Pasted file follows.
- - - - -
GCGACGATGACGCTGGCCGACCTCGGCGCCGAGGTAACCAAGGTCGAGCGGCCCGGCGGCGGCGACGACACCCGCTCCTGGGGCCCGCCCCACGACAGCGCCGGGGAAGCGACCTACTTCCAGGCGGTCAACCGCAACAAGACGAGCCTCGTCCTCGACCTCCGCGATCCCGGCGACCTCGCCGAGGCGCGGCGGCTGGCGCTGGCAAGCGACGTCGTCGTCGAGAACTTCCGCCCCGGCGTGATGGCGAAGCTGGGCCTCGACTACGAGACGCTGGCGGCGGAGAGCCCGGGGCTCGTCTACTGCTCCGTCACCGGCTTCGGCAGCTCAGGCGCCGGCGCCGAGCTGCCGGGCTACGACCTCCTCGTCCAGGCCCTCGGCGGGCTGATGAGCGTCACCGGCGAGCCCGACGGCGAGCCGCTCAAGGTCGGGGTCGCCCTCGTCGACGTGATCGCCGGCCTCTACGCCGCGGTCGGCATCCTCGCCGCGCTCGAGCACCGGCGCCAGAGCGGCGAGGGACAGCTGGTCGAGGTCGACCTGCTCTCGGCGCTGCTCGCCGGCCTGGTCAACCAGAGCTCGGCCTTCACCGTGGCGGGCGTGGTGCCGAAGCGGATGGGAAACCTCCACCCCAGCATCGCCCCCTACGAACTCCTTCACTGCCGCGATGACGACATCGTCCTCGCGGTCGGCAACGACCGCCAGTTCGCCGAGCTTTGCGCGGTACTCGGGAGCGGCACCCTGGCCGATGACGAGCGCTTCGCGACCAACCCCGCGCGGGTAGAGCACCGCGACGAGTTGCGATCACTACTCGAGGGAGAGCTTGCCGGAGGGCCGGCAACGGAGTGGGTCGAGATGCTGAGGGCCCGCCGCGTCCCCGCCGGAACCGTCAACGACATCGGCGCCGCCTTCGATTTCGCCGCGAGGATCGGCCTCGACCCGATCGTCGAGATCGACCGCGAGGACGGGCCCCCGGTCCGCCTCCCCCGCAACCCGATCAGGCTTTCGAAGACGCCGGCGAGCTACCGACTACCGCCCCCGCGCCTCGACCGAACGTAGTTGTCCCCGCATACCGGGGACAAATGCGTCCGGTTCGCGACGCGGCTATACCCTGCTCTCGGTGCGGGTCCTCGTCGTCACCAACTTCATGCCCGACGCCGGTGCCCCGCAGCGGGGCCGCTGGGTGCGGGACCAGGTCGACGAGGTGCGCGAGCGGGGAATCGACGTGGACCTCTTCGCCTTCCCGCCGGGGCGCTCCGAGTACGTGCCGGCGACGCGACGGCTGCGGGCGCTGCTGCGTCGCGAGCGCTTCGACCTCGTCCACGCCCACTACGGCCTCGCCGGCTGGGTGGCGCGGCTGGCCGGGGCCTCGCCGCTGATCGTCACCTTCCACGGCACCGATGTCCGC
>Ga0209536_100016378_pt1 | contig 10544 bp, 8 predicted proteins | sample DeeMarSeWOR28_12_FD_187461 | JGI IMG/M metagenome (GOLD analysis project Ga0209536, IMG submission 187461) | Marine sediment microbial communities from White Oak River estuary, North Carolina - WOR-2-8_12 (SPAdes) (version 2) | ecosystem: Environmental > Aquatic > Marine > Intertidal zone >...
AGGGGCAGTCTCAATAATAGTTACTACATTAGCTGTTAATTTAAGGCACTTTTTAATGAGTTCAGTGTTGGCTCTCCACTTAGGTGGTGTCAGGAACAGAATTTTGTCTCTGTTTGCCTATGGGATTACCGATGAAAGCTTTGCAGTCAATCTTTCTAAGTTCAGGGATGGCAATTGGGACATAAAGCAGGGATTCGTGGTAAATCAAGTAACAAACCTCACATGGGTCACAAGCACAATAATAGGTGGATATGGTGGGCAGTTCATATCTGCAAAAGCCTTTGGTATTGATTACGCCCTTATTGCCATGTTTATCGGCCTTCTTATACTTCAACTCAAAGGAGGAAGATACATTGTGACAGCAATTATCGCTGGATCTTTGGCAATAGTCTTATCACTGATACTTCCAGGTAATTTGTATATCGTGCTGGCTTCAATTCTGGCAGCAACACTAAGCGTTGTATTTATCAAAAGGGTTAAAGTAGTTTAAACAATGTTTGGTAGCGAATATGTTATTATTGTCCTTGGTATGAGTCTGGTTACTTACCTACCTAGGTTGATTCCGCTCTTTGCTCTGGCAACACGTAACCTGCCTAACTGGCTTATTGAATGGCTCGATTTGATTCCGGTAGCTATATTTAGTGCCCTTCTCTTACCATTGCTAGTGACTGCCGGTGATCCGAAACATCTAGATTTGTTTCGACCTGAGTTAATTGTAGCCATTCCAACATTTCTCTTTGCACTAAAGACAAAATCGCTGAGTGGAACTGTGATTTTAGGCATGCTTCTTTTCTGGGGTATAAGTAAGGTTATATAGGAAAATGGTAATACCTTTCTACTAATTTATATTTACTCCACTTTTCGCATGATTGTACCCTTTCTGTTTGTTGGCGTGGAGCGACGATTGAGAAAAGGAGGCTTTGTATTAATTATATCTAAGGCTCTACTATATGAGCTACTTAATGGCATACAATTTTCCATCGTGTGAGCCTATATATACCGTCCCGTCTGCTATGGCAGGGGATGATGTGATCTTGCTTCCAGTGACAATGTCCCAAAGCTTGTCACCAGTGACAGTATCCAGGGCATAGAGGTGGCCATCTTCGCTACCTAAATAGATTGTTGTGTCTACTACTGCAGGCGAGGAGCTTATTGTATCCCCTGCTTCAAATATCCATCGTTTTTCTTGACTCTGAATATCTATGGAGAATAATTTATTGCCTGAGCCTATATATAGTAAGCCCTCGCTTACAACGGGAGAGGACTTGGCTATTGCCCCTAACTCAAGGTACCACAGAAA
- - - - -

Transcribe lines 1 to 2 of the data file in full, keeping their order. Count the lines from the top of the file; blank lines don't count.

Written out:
GCGACGATGACGCTGGCCGACCTCGGCGCCGAGGTAACCAAGGTCGAGCGGCCCGGCGGCGGCGACGACACCCGCTCCTGGGGCCCGCCCCACGACAGCGCCGGGGAAGCGACCTACTTCCAGGCGGTCAACCGCAACAAGACGAGCCTCGTCCTCGACCTCCGCGATCCCGGCGACCTCGCCGAGGCGCGGCGGCTGGCGCTGGCAAGCGACGTCGTCGTCGAGAACTTCCGCCCCGGCGTGATGGCGAAGCTGGGCCTCGACTACGAGACGCTGGCGGCGGAGAGCCCGGGGCTCGTCTACTGCTCCGTCACCGGCTTCGGCAGCTCAGGCGCCGGCGCCGAGCTGCCGGGCTACGACCTCCTCGTCCAGGCCCTCGGCGGGCTGATGAGCGTCACCGGCGAGCCCGACGGCGAGCCGCTCAAGGTCGGGGTCGCCCTCGTCGACGTGATCGCCGGCCTCTACGCCGCGGTCGGCATCCTCGCCGCGCTCGAGCACCGGCGCCAGAGCGGCGAGGGACAGCTGGTCGAGGTCGACCTGCTCTCGGCGCTGCTCGCCGGCCTGGTCAACCAGAGCTCGGCCTTCACCGTGGCGGGCGTGGTGCCGAAGCGGATGGGAAACCTCCACCCCAGCATCGCCCCCTACGAACTCCTTCACTGCCGCGATGACGACATCGTCCTCGCGGTCGGCAACGACCGCCAGTTCGCCGAGCTTTGCGCGGTACTCGGGAGCGGCACCCTGGCCGATGACGAGCGCTTCGCGACCAACCCCGCGCGGGTAGAGCACCGCGACGAGTTGCGATCACTACTCGAGGGAGAGCTTGCCGGAGGGCCGGCAACGGAGTGGGTCGAGATGCTGAGGGCCCGCCGCGTCCCCGCCGGAACCGTCAACGACATCGGCGCCGCCTTCGATTTCGCCGCGAGGATCGGCCTCGACCCGATCGTCGAGATCGACCGCGAGGACGGGCCCCCGGTCCGCCTCCCCCGCAACCCGATCAGGCTTTCGAAGACGCCGGCGAGCTACCGACTACCGCCCCCGCGCCTCGACCGAACGTAGTTGTCCCCGCATACCGGGGACAAATGCGTCCGGTTCGCGACGCGGCTATACCCTGCTCTCGGTGCGGGTCCTCGTCGTCACCAACTTCATGCCCGACGCCGGTGCCCCGCAGCGGGGCCGCTGGGTGCGGGACCAGGTCGACGAGGTGCGCGAGCGGGGAATCGACGTGGACCTCTTCGCCTTCCCGCCGGGGCGCTCCGAGTACGTGCCGGCGACGCGACGGCTGCGGGCGCTGCTGCGTCGCGAGCGCTTCGACCTCGTCCACGCCCACTACGGCCTCGCCGGCTGGGTGGCGCGGCTGGCCGGGGCCTCGCCGCTGATCGTCACCTTCCACGGCACCGATGTCCGC
>Ga0209536_100016378_pt1 | contig 10544 bp, 8 predicted proteins | sample DeeMarSeWOR28_12_FD_187461 | JGI IMG/M metagenome (GOLD analysis project Ga0209536, IMG submission 187461) | Marine sediment microbial communities from White Oak River estuary, North Carolina - WOR-2-8_12 (SPAdes) (version 2) | ecosystem: Environmental > Aquatic > Marine > Intertidal zone >...